There are two types of Basthi: Anuvasana basthi and Niruha basthi

Anuvasana basthi

In anuvasana basthi, medicated oil is introduced through anus, immediately after the consumption of food. There will be no harm even if medicated oil remains inside colon for a long time. This type of basthi nourishes and strengthens the body.

Niruha basthi

In this type of basthi [also known as asthapana basthi], an enema of herbal decoction is given. Niruha basthi is administered in empty stomach. The administered decoction has to come out from the body within 45 minutes. The expelled herbal decoction brings out toxins and vitiated doshas along with it. Anuvasana basthi and Niruha basthi are given alternatively. The patient is advised to bathe after the herbal decoction is expelled. Unlike vamana and virechana, strict diet and lifestyle rehabilitation is not required after basthi karma, as basthi do not cause irritation in digestive system. But it is necessary to take light and nourishing food.

Introducing medicated liquids and oils through urethra in men or vagina in women is called uttara basthi.

Basthi karma is usually recommended in:

  • diseases involving joints such as arthritis, gout
  • Neuromuscular problems
  • Osteoporosis
  • Paralysis
  • Low back pain
  • Obesity
  • Disorders of intestines
  • Menstrual problems in women.

Benefits of basthi

Basthi improves vision, decreases weight in obese people, increases weight and nourishes emaciated persons, slows down aging and boosts health.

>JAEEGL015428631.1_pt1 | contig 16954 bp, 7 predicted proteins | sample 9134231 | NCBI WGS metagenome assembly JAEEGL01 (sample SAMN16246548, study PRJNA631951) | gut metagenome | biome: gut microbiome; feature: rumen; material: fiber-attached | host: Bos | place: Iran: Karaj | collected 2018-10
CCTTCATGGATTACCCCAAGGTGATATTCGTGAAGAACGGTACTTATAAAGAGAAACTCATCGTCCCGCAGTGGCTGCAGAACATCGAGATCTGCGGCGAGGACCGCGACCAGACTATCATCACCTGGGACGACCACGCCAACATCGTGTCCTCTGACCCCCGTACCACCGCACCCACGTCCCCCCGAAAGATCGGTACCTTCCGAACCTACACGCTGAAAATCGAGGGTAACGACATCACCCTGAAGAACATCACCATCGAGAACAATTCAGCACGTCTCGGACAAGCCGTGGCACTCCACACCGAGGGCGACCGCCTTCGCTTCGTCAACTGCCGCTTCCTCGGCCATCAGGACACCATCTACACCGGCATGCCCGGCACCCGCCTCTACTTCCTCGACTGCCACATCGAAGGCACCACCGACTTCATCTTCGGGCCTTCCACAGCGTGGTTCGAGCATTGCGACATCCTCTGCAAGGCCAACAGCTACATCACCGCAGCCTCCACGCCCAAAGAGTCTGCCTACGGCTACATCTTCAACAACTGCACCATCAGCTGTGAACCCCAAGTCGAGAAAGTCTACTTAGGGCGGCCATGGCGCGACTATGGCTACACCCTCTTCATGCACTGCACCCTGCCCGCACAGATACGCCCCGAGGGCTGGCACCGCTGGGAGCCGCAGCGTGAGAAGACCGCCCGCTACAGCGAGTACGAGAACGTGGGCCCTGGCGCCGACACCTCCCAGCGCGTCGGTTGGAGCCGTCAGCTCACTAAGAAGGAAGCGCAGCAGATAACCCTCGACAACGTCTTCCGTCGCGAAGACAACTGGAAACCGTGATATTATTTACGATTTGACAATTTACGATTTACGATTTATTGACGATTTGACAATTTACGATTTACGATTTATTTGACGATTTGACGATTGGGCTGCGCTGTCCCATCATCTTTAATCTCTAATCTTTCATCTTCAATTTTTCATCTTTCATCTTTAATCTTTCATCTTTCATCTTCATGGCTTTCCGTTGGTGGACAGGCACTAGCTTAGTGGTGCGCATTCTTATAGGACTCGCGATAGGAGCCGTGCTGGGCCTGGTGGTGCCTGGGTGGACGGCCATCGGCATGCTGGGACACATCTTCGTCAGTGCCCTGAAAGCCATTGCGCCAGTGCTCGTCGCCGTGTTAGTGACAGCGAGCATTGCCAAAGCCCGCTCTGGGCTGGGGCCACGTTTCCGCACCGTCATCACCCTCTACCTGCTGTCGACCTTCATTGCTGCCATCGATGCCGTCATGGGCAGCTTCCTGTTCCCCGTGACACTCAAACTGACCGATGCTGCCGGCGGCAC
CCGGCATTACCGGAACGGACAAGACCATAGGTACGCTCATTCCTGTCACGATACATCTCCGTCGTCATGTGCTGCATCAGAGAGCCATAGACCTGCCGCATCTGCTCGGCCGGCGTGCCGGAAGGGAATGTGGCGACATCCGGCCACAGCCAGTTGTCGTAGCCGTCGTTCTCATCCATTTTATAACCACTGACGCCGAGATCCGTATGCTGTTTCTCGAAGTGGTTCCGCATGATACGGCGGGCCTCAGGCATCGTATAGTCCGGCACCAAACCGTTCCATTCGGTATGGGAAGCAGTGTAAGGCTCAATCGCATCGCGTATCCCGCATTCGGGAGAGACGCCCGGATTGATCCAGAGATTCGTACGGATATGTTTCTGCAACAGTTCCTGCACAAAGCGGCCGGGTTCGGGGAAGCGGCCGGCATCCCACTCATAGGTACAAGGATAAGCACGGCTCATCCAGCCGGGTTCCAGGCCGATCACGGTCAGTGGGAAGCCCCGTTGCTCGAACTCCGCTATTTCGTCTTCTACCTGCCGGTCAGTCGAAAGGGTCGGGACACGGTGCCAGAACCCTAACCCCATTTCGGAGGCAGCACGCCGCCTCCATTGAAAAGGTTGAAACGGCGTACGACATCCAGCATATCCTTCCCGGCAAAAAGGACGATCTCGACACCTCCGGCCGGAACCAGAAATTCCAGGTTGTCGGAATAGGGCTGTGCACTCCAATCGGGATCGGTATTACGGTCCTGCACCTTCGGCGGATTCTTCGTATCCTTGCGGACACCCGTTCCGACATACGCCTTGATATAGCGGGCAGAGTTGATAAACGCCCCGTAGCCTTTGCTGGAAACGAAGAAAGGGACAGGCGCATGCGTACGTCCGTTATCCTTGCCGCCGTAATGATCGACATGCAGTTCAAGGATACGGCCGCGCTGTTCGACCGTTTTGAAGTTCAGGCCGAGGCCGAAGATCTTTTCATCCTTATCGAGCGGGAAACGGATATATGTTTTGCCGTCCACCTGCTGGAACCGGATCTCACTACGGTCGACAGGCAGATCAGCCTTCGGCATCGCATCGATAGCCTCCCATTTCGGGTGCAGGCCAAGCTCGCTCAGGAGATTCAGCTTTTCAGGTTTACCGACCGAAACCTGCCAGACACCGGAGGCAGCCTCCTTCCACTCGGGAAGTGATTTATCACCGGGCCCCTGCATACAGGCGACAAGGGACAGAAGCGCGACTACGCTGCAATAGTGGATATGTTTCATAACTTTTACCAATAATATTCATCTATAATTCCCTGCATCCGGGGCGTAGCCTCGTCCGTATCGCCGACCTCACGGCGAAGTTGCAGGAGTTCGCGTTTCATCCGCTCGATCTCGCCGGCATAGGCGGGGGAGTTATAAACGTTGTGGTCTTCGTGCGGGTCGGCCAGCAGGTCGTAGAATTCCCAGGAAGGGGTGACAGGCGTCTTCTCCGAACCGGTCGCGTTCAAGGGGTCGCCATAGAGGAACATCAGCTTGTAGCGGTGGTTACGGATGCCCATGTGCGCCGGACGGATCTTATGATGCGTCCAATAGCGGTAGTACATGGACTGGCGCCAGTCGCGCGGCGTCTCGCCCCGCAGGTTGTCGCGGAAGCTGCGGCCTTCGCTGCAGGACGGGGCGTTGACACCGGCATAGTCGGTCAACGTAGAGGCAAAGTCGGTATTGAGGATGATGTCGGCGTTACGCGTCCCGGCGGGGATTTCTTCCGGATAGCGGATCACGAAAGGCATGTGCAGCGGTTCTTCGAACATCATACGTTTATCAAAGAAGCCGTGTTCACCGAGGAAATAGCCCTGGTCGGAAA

Nasya karma

Nasya karma means administering drops of herbal liquid preparations or medicated oils through the nose. This detoxification method is also known as Shirovirechana. Vitiated doshas and toxins accumulated in head and neck are expelled through nose and mouth, along with nasal and oral secretions. As a preparatory procedure, the head and face of the patient are massaged with medicated oil. [Administering medicated oil before nasya karma is not advised]. Steam bath is given only to the head and neck region. The patient is made to sleep on his back with feet elevated and head reclined. The medicated liquid or oil is administered in drops to both nostrils consecutively. The patient is advised to inhale the medicine slowly. After nasya karma, the patient must avoid talking loudly, getting angry and laughing.

According to the type of medicine used, nasya karma is divided into four types. They are

  • Navana Nasya: Drops of medicated oil is used
  • Avapidana Nasya: Squeezed juice of herbs is used
  • Dhmapana or pradhamana nasya: Fine powder of herbs are made to inhale through an apparatus called “nadi yantra” [a tube-like apparatus]
  • Dhuma nasya: Fumes of medicinal herbs are inhaled.

Nasya Karma is suggested in tonsillitis, stiff neck, stiff jaw, headache, sinusitis, stammering, and hoarseness of voice. Nasya Karma should not be performed when the patient has indigestion, has consumed alcohol, has taken a head bath, is tired, or is pregnant.

All panchakarma or detoxification therapies should to be conducted only under the supervision of experienced and qualified ayurvedic practitioners.

Savitha Suri, BAMS, is a Mysore-based consultant ayurvedic physician. She writes articles on ayurveda in both print and electronic media.